Cam’s arrival in country music defied a lot of the usual stuffy Nashville conventions: her first single “My Mistake” dealt frankly with the prospect of a one-night-stand and her own pleasure, while her breakthrough hit “Burning House” was a rhythmically complex ballad with no drums. The latter stood out in the best possible way in 2015, an emotionally devastating and uncommonly empathetic song about a doomed relationship.

It was a tough sell, even back then. Tough enough that it’s hard to imagine what it would be like trying to do it in the midst of our dystopian present reality.

“I don’t think anybody needs a ‘Burning House’ right now — we have a literal burning house,” Cam says, calling from home in Nashville where she lives with her husband Adam Weaver and daughter Lucy. “I think everyone needs the opposite.”

Cam’s new album The Otherside (out October 30th) delivers on that front, slotting fizzy, upbeat love songs like “Classic” alongside the romantic synth-pop of “’Til There’s Nothing Left” and heartbroken numbers like “Forgetting You.” Working with her frequent collaborators Tyler Johnson and Jeff Bhasker, Cam expanded her creative circle to include Jack Antonoff as well as pull in outside songs co-written by Sam Smith, Harry Styles, and the late Tim Bergling, more famously known as Avicii.

There’s also an undercurrent of change and transformation on The Otherside, something that reflects Cam’s last few years. After her debut album Untamed came out, she left her label home at Sony Music Nashville and found a new partner in RCA. She also gave birth to her first child in late 2019. It’s evident in the disco-country rush of the title track or especially the album-closing “A Girl Like Me,” where she offers up a few lessons on the way the music industry can mess with your head — and how she was able to keep moving forward.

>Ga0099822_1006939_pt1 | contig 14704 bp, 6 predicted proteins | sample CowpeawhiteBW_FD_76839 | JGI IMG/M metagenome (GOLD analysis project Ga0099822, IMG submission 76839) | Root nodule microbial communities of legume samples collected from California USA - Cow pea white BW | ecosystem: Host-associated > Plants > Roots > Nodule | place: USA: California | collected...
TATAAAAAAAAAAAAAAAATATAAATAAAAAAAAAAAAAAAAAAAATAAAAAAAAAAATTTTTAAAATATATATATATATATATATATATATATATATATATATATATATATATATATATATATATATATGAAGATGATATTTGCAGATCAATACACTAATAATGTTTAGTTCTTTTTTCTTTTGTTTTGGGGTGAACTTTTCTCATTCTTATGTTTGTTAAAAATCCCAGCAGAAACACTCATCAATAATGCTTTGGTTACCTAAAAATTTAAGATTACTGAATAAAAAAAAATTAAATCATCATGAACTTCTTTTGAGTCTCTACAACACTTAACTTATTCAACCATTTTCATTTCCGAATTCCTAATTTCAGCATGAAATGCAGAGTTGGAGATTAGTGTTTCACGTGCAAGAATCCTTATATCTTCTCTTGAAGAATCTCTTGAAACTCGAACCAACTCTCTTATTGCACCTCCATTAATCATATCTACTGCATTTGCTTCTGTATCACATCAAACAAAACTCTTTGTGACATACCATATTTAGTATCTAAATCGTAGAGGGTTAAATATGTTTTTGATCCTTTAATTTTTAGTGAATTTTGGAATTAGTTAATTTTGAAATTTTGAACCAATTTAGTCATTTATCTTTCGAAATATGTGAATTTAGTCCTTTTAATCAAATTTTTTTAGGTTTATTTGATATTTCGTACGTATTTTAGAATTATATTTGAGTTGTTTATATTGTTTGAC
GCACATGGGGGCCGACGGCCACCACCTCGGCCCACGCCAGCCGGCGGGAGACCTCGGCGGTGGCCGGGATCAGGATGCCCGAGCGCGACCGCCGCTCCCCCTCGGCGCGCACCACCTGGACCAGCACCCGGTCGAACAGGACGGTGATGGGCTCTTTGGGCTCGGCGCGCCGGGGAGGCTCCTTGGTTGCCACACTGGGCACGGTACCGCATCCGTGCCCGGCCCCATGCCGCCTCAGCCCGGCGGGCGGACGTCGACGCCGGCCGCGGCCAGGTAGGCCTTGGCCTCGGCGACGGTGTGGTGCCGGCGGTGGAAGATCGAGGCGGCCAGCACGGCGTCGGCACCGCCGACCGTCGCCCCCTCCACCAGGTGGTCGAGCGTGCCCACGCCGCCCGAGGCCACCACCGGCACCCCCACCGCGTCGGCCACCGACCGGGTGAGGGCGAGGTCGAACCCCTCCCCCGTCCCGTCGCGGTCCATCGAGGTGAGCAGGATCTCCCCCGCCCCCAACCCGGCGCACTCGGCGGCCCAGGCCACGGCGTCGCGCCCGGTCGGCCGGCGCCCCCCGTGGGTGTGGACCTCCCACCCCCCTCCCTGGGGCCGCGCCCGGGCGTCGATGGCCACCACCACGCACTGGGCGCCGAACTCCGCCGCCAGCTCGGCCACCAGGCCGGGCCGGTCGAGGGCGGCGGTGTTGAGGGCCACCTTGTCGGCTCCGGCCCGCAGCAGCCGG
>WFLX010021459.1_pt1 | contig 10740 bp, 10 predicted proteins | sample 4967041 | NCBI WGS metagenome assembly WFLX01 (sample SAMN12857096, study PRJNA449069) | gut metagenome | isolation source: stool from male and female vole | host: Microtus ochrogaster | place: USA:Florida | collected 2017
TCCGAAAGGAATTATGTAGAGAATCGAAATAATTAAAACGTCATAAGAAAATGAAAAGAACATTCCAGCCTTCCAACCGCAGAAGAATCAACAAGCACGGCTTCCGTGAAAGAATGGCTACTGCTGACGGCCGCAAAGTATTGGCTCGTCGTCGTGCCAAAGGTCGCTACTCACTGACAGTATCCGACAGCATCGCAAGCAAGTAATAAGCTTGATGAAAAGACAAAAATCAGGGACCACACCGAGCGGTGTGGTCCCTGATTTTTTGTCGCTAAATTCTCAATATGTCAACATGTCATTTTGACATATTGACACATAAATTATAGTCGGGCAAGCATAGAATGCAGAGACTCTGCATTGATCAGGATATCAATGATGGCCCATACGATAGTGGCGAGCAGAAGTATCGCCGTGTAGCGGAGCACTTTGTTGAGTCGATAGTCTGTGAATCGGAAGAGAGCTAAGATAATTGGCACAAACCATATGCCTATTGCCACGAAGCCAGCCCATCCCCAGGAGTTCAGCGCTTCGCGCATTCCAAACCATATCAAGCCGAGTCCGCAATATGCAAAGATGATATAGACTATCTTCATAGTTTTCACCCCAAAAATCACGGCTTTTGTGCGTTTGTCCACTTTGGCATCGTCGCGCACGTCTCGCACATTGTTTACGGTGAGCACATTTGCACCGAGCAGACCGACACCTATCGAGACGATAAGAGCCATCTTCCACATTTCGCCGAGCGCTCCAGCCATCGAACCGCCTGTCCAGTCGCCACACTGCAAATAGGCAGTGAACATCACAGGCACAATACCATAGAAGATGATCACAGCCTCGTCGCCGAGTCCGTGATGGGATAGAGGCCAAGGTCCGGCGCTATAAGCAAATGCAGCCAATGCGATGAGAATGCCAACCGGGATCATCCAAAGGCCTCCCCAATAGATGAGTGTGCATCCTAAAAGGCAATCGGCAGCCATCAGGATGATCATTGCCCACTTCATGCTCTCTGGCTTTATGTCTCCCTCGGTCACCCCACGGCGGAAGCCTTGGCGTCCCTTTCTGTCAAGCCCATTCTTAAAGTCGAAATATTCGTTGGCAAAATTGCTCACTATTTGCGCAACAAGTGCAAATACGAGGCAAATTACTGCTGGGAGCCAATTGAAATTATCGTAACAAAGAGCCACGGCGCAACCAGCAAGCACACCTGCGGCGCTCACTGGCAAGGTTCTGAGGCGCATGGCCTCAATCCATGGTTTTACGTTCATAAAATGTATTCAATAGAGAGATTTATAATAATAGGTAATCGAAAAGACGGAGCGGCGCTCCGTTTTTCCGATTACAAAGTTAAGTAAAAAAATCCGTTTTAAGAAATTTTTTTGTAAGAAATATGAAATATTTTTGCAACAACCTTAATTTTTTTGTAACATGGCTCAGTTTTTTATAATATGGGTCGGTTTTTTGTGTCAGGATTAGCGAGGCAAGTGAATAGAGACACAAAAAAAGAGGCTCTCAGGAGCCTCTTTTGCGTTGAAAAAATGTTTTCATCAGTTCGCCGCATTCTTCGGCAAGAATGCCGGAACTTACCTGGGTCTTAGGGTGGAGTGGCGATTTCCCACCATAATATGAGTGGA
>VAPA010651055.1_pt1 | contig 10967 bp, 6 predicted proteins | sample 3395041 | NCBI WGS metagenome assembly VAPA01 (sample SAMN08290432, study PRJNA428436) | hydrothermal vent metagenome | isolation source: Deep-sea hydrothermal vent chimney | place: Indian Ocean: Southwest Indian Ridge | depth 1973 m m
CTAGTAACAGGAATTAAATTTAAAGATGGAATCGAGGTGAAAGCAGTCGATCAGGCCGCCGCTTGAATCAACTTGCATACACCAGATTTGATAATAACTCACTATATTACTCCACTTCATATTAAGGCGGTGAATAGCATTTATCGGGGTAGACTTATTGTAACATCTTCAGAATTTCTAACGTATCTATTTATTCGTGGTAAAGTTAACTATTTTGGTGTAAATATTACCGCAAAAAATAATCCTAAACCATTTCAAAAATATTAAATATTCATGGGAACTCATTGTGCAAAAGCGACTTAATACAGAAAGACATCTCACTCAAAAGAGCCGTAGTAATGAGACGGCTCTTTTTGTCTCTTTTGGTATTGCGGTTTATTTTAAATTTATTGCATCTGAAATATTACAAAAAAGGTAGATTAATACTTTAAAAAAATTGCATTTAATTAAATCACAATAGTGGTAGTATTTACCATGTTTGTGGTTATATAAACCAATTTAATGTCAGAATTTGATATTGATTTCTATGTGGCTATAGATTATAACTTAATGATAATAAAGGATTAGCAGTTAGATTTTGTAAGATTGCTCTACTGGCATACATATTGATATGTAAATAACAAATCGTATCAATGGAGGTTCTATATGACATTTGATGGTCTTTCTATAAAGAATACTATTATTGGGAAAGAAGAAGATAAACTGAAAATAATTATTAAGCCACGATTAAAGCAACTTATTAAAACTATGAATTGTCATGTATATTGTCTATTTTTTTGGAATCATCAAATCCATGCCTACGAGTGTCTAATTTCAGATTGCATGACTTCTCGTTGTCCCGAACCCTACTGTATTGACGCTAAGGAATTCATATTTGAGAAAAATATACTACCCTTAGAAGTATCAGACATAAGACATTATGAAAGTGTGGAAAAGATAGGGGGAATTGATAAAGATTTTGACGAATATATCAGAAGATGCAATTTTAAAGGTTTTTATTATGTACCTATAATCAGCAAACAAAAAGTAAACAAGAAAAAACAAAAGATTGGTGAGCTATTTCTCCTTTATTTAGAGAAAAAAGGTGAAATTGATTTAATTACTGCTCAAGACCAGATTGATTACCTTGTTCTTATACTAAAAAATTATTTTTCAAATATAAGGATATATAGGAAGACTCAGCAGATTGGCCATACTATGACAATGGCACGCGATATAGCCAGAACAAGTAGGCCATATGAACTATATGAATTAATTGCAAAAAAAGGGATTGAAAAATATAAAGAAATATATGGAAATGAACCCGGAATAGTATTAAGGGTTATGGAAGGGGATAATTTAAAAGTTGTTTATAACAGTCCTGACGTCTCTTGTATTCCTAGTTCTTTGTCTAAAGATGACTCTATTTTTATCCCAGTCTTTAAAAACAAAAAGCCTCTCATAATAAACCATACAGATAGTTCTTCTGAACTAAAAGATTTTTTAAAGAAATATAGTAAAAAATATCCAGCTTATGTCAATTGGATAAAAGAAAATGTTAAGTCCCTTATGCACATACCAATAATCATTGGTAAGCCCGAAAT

You’ve been working on The Otherside through a period of change, including leaving your Nashville label. How much did the music change between that point and now?
It’s been evolving slowly, but there was never a dramatic shift or a change in content. The process remained true to how I make music, which is like a slow build and tweak. I just had more time to tinker. The last two [songs] came toward the end, but it was probably a year ago, or something like that. It wasn’t like, “The album’s due, let me write a song in July.” I felt like the album was done but when you have more time, you’re like, “Hmm, but I could mess with this one!” You keep writing no matter what. And I’m glad I did — I got to go up with Jack Antonoff in New York and hang out with him at Electric Ladyland studios. You can tell why he writes with so many great people — he makes music fun. I hadn’t had it feel so easy before. You can hear that in “Classic,” it’s such a fun song.

Did you write that one about your experiences with your husband?